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Lufthansa cargo plane crash

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Lufthansa cargo plane crash

Old 28th Jul 2010, 03:42
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Whenever an unfortunate incident/accident occurs with the MD-11, there always seem to be posts commenting that the aircraft is more difficult to land than other airliners, has peculiarities that make it more difficult to operate, is quirky etc...

It would be interesting to know, if the people making these comments and judgements have ever actually flown the MD-11.

Yes, the cockpit is not Boeing or Airbus, but I found the aircraft a joy to fly and the systems automation ahead of its time. And as to requiring a "deft hand" to land, I found it no more difficult than any other modern airliner that I have flown (767,757,744 etc...). Certainly easier than a 727!
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Old 28th Jul 2010, 03:45
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I had smoke through out the cabin and cockpit one day flying south out of Miami in a 757 at about 20,000 ft over the keys heading south to TGU Honduras. Shut off non essential busses, declared an emergency and returned and landed, got another plane and continued our trip. It was about a year after Swisair 111 had the electrical problem off Halifax. Our procedure hadn't been changed and said to do the checklist, shut off unessential busses and continue and see if smoke decreased.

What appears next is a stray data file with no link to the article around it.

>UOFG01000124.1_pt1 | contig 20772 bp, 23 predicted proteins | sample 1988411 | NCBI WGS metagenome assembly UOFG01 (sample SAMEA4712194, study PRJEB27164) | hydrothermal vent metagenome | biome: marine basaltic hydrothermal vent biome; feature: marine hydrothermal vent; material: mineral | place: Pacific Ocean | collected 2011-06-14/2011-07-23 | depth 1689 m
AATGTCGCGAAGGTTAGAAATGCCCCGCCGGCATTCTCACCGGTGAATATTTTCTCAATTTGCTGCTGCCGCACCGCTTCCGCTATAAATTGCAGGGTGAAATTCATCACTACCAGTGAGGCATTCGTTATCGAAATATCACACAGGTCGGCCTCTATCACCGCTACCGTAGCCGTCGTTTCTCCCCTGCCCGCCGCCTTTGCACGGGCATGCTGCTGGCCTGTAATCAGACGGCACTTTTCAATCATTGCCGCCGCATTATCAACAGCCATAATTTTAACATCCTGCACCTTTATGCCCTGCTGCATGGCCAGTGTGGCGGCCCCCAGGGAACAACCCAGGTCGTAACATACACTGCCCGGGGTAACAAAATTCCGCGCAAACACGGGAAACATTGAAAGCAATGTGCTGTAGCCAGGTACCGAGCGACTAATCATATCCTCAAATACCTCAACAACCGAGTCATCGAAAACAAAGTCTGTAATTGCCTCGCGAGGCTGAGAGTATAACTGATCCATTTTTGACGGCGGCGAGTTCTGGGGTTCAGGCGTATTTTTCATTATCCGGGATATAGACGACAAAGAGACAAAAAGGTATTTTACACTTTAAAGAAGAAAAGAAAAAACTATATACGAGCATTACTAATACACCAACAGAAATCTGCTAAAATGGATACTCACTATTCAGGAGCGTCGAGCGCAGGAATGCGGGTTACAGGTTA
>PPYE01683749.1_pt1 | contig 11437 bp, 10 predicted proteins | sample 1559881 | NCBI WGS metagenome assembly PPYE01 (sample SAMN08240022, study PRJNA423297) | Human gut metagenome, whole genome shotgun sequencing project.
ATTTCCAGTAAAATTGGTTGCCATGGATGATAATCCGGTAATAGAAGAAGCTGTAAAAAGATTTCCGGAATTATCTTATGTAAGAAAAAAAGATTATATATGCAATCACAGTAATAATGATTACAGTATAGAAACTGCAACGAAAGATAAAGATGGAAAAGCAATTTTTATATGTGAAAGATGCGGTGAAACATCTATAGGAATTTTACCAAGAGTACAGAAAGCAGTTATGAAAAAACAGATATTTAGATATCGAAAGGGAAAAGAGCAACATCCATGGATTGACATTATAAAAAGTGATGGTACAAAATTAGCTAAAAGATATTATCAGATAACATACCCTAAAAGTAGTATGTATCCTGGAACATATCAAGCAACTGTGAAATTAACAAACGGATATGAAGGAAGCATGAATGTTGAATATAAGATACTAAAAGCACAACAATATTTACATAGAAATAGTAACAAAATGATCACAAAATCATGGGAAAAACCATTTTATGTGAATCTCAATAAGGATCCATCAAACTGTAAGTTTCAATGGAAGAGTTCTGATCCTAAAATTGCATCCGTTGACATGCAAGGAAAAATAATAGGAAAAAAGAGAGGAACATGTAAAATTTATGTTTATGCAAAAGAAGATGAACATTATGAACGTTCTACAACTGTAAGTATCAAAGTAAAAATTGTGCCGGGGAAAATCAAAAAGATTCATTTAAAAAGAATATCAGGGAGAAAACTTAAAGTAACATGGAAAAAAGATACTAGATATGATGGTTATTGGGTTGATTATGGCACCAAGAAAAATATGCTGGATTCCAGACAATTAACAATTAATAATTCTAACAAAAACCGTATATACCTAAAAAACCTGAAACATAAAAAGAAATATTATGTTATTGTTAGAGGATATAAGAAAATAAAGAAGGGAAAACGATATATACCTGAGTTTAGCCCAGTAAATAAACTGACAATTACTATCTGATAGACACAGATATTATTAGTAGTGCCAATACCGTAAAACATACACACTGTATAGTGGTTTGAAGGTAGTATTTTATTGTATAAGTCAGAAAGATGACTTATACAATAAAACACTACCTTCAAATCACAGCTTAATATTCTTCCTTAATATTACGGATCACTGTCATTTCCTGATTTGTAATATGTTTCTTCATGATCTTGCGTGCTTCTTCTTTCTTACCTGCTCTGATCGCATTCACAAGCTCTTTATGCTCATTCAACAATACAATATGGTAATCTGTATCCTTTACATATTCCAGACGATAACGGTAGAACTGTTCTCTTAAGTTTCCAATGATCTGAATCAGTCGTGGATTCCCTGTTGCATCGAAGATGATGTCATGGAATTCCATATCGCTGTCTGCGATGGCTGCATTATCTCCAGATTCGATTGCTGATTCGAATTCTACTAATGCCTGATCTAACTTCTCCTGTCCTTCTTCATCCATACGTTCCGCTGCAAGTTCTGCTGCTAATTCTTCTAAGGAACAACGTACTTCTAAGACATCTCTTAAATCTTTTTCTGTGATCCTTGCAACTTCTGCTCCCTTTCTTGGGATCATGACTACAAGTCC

I shut down nonessential busses, declared an emergency descended and headed back to MIA and landed. Two weeks later they changed the checklist to what I did after I wrote it up.
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Old 28th Jul 2010, 05:30
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411A:
perhaps the latest idea of dumbing down crew with minimal training and/or experience is beginning to take its toll.
Certainly not with Lufty cargo - it's around a minimum of 10 years with the airline to upgrade to command..., and if I remember correctly at least another few years of PIC on short-haul before the MD11 comes into play
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Old 28th Jul 2010, 05:38
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at least another few years of PIC on short-haul before the MD11 comes into play
Um.... short-haul at LH Cargo is a truck.
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Old 28th Jul 2010, 06:14